Reggie White might be the most dominant player to ever appear in both leagues, as he got his pro football career started off with a bang (23.5 sacks) in two seasons with the USFL.

What does this tell us? Major stars entered the USFL, they put up eye-popping numbers, and they parlayed that success into some historic NFL careers.

The question, of course, is if that can continue with the USFL coming back in 2022.

Why Did the USFL Fail?

Everyone always wants to know why these start-up football leagues fail, and pretty much every time the answer is the same, money.

The league was supposed to start out conservative, as David Dixon had a three-pronged plan, with two things sticking out the most.

  • Territorial drafts
  • $1.8 million team budgets

This was to increase interest in each team by hyping up and promoting local players. Understandably, the interest for the team would start in its direct location, and eventually grow.

Financially, each team was to restrict its spending and simply work at slowly building themselves out, while also developing the local talent.

Of course, the USFL got a bit too big for their britches relatively early on. They sought out Heisman Trophy winners and some of the biggest stars’ college football had to offer, and directly competed with the NFL to do so.

On top of that, the league voted to move their spring schedule, and dealt with lawsuits with the NFL. All things considered; it was impressive that the USFL even lasted as long as it did.

Those star players obviously assisted the USFL in its rapid growth and contributed to putting a good product on the field. However, greed, rushed growth, and contending with a giant like the NFL collectively killed the USFL before it could realize its potential.

Getting to Know the USFL in 2022

It’s always difficult to move forward without looking back, but the funny thing about the revival of the USFL is that it’s not really a comeback.

The original owners and league decision-makers aren’t part of the process, and the league itself isn’t the same entity we once knew. Instead, this is headed by Brian Woods, who previously put together the Fall Experimental Football League, as well as The Spring League.

The latter famously assisted Johnny Manziel in a failed comeback attempt and obtained the rights to use USFL trademarks.

The league itself is said to “own” all the teams involved, which could potentially make things less complicated when trying to stick to a joint vision for the league.

What Teams Are in the USFL?

Not much is known about the return of the USFL. All we know for sure is that the rights to the league belong to Woods, and he is marching into 2022 with the intent of having a “minimum of eight teams” for the first season.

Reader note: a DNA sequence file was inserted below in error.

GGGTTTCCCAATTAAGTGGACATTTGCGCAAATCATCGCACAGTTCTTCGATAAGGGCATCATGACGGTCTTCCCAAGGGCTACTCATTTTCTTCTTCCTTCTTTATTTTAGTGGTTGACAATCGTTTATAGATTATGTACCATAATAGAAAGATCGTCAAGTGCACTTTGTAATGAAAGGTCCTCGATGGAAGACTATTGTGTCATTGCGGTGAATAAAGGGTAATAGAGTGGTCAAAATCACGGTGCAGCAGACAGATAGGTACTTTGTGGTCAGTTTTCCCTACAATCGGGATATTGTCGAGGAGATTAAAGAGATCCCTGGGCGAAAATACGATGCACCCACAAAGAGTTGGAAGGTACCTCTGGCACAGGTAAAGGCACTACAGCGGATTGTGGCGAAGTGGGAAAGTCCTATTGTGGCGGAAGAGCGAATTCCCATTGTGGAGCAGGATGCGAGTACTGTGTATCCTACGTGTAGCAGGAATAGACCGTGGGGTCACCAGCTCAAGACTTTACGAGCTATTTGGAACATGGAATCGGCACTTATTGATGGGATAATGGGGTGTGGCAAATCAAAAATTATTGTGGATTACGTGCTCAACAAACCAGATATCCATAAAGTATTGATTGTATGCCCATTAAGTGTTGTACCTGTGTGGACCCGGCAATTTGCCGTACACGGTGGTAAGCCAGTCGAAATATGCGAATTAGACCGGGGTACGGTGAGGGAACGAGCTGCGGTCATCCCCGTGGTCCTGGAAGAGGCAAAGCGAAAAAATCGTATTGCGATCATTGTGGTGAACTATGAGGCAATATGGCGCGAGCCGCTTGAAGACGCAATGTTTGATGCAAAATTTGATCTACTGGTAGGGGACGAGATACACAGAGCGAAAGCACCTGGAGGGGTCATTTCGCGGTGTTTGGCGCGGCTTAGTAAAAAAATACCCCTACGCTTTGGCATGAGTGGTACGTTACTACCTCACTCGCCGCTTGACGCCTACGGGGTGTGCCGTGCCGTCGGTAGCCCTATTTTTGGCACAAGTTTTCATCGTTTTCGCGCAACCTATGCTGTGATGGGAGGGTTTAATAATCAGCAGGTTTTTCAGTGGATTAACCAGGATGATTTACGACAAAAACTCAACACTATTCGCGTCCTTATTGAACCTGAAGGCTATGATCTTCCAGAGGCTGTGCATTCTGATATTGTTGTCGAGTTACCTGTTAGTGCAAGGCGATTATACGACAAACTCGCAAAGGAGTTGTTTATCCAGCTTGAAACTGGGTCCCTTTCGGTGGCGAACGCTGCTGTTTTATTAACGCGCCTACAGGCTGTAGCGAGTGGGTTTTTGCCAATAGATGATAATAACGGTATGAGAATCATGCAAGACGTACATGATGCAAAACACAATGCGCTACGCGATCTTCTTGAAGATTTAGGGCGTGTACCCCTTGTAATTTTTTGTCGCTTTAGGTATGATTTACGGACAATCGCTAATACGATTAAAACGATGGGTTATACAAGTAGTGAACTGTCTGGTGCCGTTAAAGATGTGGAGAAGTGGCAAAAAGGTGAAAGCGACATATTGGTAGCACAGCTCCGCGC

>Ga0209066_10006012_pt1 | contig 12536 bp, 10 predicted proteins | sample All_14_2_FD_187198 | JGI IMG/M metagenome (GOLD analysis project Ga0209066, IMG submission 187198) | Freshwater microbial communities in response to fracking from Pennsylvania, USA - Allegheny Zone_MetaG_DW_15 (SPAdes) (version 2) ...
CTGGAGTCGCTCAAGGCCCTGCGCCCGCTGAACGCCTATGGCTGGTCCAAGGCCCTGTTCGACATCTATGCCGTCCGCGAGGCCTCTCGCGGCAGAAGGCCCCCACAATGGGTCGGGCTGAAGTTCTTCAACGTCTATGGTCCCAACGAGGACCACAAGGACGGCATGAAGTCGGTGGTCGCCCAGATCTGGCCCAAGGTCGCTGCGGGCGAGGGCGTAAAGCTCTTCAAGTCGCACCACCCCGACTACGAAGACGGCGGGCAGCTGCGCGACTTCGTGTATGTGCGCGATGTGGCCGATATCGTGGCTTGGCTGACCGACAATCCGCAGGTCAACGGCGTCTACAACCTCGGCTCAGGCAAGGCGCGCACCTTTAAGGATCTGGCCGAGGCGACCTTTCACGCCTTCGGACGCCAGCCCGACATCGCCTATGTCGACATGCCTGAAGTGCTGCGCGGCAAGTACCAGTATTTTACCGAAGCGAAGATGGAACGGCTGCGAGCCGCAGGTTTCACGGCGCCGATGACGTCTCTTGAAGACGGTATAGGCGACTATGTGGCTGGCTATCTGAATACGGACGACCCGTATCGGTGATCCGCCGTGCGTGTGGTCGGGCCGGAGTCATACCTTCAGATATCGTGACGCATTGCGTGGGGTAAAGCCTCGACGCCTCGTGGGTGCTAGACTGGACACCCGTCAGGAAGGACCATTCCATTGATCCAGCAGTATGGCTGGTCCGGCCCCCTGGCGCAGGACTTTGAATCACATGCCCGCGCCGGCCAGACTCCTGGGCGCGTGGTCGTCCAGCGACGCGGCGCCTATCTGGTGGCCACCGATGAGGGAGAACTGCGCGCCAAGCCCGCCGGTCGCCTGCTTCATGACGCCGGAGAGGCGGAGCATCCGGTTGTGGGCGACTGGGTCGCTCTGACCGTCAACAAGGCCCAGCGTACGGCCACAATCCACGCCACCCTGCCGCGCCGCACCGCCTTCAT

That means the USFL should have eight teams in 2022, but the final count could climb to 10, or maybe even higher.

Per reports, Woods and the new USFL own the following trademarks.

  • Dallas Stallions
  • Houston Gamblers
  • Memphis Showboats
  • Michigan Panthers
  • New Orleans Breakers
  • Pittsburgh Maulers
  • Saint Louis Invaders
  • Tampa Bay Bandits
  • Arizona Wranglers
  • Baltimore Stars
  • Chicago Blitz
  • Los Angeles Express
  • Oklahoma Outlaws
  • Philadelphia Stars
  • New Jersey Generals

Three key points to consider; the USFL probably will opt not to use two franchises with “Stars” as the logo, there is a reported emphasis on building each franchise around a specific city, and some smaller market teams are a near-guarantee.

It would obviously be wise for the USFL to get their name out there in big markets like Chicago and L.A. but giving some cities without a professional football team also makes a lot of sense.

Tying team success to cities also may rule out the possibility of Oklahoma or Michigan trademarks being utilized in the 2022 launch.

The exact list of USFL teams for 2022 isn’t known yet, but the odds appear quite good that they’ll come from the list above.

What Players Are in the USFL?

There is understandably even less known about which players will play in the USFL in 2022. The odds are surprisingly good, however, that Woods will look to avoid the same mistakes of so many failed professional football leagues.

One mistake to stay away from could be over-compensating too many superstars. While the draw of big names is obvious, the league may want to put the clamps down to ensure they don’t give away too much cash too quickly.

That said, a good place to start when building out USFL rosters could be the following.

  • CFL players